And that’s not the only thing wrong. Are minimum drinking age laws not a bit irrational and contrary to experience? Irrational, because the notion that you can’t hold your liquor through 11:59 p.m. on the eve of your 21st birthday and then, at midnight, suddenly you can is laughable. Contrary to experience as well, because the way most of us learn to drink is with experiences that begin well before our 21st birthdays.

According to a 2011 study, 46.8 percent of American 18- to 20-year-olds report being current users of alcohol – and according to the Centers for Disease Control, the percentage of high schoolers who have ever tried alcohol is 70.8 percent. A survey by Southern Illinois University’s Core Institute revealed that in college, the “current user” rate rises to 82 percent.

In other words, this is a law that most of us have broken, a fact which by itself undermines the law’s legitimacy. But the fact that most of us broke that law tells us more than that. It tells us that few of us become responsible adult drinkers or for that matter non-drinkers without having done some drinking – and thereby breaking the minimum drinking age law – before we turned 21.

Now this early use can be regarded as irresponsible “jumping the gun” that makes no positive contribution to patterns of responsible drinking that may emerge later. Or — and I’m guessing that the parents who sanctioned the party at which Mr. Gansler was photographed felt this way — it may reasonably be viewed as integral to the way responsible drinking is actually learned in our society. (You learn what excess feels like — what the kids in the Gansler photo were doubtless feeling — and then you learn how to avoid that feeling.)

The non-driving majority of drinking teens should stay part of the policy equation, and in the end that majority does pose an agonizing philosophical dilemma. And here it is: Can we legitimately interfere with the free choices of young Americans — many of whom (let it be remembered) are old enough to vote, to marry, to enter binding contracts, to pay taxes, commit adult crimes, and to fight and die for this country — and, to be blunt, can we make lawbreakers of the majority of Americans in this age bracket, merely because we know from experience that a small but significant proportion of them will become more dangerous on the highways without that interference? (An admittedly extreme analogy: We don’t lock up the entire population simply because we know that, if we don’t, there will be some criminals on the street.)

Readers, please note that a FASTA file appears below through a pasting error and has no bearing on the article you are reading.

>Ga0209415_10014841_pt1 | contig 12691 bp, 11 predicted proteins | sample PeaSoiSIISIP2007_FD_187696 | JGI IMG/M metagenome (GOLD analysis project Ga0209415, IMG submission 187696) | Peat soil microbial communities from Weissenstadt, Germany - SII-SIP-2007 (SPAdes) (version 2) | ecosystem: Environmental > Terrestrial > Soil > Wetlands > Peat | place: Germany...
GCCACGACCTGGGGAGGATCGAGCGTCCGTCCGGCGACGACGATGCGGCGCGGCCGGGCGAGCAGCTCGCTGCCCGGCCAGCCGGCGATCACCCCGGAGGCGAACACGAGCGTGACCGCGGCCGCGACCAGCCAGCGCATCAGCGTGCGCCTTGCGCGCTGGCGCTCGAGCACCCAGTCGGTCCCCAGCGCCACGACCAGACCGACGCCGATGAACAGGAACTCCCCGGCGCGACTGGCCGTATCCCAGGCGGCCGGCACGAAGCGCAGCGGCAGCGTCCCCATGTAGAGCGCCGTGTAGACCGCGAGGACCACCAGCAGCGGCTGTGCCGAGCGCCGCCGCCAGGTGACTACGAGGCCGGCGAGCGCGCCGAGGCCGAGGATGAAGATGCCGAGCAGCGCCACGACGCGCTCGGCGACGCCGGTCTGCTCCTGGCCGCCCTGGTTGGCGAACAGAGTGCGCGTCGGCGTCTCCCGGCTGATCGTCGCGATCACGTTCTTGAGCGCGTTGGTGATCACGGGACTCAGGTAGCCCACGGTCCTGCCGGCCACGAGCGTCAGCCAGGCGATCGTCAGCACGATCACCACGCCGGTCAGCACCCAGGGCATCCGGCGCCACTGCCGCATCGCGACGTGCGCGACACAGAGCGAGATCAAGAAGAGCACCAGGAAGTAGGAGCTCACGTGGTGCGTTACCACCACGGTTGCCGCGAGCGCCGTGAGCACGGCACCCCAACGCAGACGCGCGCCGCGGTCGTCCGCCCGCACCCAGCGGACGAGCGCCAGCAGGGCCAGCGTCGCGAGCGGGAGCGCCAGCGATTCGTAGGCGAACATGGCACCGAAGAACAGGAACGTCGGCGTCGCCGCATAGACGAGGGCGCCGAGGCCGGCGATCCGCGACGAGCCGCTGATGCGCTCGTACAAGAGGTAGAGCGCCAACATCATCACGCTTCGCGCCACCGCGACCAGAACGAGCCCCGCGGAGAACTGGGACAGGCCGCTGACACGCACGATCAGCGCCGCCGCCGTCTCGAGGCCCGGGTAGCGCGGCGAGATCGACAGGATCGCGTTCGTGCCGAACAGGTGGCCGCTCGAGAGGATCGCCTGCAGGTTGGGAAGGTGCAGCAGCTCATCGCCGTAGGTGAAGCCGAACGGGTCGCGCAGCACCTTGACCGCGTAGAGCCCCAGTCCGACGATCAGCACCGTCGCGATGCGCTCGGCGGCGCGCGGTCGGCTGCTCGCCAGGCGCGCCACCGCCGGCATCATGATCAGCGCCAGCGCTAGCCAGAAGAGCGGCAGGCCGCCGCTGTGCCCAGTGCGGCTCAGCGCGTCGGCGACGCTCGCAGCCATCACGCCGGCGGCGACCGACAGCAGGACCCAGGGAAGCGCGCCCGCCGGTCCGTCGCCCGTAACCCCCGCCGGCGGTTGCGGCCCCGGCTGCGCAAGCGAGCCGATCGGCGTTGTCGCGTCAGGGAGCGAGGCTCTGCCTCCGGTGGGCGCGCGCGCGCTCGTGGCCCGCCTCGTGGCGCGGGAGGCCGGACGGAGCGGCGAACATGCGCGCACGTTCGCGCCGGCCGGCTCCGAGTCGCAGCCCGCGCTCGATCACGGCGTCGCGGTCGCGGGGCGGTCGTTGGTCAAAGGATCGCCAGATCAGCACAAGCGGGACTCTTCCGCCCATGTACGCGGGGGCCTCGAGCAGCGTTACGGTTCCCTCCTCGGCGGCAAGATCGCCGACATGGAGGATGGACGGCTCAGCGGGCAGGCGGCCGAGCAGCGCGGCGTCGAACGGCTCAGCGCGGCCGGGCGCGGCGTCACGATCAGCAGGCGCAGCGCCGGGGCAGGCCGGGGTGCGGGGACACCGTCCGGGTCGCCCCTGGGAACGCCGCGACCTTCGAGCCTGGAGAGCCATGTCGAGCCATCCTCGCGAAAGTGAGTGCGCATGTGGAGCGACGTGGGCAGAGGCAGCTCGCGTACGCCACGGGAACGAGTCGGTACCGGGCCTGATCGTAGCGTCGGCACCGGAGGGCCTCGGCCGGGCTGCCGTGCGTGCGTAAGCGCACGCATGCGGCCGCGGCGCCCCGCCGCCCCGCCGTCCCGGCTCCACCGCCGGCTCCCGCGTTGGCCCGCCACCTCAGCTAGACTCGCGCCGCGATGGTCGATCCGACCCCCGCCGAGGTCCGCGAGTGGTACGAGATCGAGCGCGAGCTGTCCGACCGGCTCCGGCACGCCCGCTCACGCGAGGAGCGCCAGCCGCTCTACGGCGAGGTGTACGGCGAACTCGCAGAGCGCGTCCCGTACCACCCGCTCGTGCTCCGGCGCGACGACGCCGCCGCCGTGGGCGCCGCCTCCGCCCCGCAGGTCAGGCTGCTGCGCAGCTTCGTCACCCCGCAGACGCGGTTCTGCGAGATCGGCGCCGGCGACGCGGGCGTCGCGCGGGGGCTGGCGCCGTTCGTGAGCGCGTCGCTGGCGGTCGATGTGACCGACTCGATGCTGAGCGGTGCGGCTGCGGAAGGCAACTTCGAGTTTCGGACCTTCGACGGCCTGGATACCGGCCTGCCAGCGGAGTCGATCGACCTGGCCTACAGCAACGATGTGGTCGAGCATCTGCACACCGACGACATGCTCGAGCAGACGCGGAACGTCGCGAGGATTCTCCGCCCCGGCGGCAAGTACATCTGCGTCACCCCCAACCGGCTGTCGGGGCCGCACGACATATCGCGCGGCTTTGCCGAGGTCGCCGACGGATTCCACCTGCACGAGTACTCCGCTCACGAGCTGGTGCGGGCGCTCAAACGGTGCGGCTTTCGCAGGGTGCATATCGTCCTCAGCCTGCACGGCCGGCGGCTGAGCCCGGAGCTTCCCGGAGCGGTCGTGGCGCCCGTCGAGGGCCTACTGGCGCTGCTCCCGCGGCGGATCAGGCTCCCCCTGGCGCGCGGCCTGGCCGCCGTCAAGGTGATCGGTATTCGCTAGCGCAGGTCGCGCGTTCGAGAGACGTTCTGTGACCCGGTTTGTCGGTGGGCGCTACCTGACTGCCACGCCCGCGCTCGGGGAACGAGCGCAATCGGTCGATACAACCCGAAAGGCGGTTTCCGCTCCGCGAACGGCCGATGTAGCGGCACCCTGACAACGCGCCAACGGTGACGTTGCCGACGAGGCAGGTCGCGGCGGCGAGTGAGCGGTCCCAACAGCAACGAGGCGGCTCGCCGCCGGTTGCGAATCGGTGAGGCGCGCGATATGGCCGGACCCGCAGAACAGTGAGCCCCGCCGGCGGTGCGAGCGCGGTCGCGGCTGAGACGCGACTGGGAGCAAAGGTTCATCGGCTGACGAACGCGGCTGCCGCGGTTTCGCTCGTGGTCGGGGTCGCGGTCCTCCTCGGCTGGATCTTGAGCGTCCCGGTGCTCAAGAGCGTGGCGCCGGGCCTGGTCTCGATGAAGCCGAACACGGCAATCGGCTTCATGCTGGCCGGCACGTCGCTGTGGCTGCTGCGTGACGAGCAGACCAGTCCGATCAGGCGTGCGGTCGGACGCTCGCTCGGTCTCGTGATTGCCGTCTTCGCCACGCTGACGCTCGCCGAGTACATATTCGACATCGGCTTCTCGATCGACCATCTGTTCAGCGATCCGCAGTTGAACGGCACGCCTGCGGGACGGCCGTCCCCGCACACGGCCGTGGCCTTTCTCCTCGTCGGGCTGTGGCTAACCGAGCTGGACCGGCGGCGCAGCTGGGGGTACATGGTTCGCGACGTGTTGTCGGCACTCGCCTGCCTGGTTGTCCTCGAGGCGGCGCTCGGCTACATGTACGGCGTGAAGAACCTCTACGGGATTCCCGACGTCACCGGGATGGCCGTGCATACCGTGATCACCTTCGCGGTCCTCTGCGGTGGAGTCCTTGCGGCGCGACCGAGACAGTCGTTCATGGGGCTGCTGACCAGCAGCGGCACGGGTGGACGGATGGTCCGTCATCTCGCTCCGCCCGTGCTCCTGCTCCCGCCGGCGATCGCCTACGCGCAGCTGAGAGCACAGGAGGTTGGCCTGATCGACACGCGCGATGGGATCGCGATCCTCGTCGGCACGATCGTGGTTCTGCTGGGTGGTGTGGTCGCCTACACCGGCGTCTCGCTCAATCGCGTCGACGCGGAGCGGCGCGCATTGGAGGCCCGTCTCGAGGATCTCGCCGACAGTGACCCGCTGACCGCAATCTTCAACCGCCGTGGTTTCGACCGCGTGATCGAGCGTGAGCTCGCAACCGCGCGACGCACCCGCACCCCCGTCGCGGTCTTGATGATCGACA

Or do we, on the other hand, treat our youngsters with a respect consistent with our treatment of them in most other contexts – and accept some dreadful adverse consequences that might well have been prevented had we shown less respect?

In Gansler’s case, the solution that the parents who threw the party reportedly tried to enforce (allowing the drinking but preventing driving) seems like an agonized compromise in the face of this impossible dilemma, in the face of laws that are a blunt instrument dealing with a delicate problem.

Well, I for one do not condemn the parents for having chosen one reasonable resolution. I understand why legislatures pass the minimum drinking age laws, and I understand why few young people obey them, and I understand why parents as well quietly rebel.

And I don’t think we know the proper way to resolve these dilemmas.

Jack L.B. Gohn is a partner with Gohn, Hankey & Stichel LLP. The views expressed here are solely his own. See a longer version, with links to his authorities, at